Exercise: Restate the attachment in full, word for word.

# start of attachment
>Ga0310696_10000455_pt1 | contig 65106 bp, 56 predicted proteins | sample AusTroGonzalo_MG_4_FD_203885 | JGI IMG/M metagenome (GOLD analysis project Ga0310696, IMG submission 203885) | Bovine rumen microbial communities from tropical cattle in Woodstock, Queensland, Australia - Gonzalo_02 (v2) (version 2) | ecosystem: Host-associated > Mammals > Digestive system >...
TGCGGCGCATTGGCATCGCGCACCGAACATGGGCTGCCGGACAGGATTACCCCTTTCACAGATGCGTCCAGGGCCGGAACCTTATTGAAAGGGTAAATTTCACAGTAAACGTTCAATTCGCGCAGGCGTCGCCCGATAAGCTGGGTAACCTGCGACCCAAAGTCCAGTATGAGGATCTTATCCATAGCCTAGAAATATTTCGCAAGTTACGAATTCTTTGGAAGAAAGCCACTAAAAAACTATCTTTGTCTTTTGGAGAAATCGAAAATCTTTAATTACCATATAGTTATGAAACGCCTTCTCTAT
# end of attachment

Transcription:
>Ga0310696_10000455_pt1 | contig 65106 bp, 56 predicted proteins | sample AusTroGonzalo_MG_4_FD_203885 | JGI IMG/M metagenome (GOLD analysis project Ga0310696, IMG submission 203885) | Bovine rumen microbial communities from tropical cattle in Woodstock, Queensland, Australia - Gonzalo_02 (v2) (version 2) | ecosystem: Host-associated > Mammals > Digestive system >...
TGCGGCGCATTGGCATCGCGCACCGAACATGGGCTGCCGGACAGGATTACCCCTTTCACAGATGCGTCCAGGGCCGGAACCTTATTGAAAGGGTAAATTTCACAGTAAACGTTCAATTCGCGCAGGCGTCGCCCGATAAGCTGGGTAACCTGCGACCCAAAGTCCAGTATGAGGATCTTATCCATAGCCTAGAAATATTTCGCAAGTTACGAATTCTTTGGAAGAAAGCCACTAAAAAACTATCTTTGTCTTTTGGAGAAATCGAAAATCTTTAATTACCATATAGTTATGAAACGCCTTCTCTAT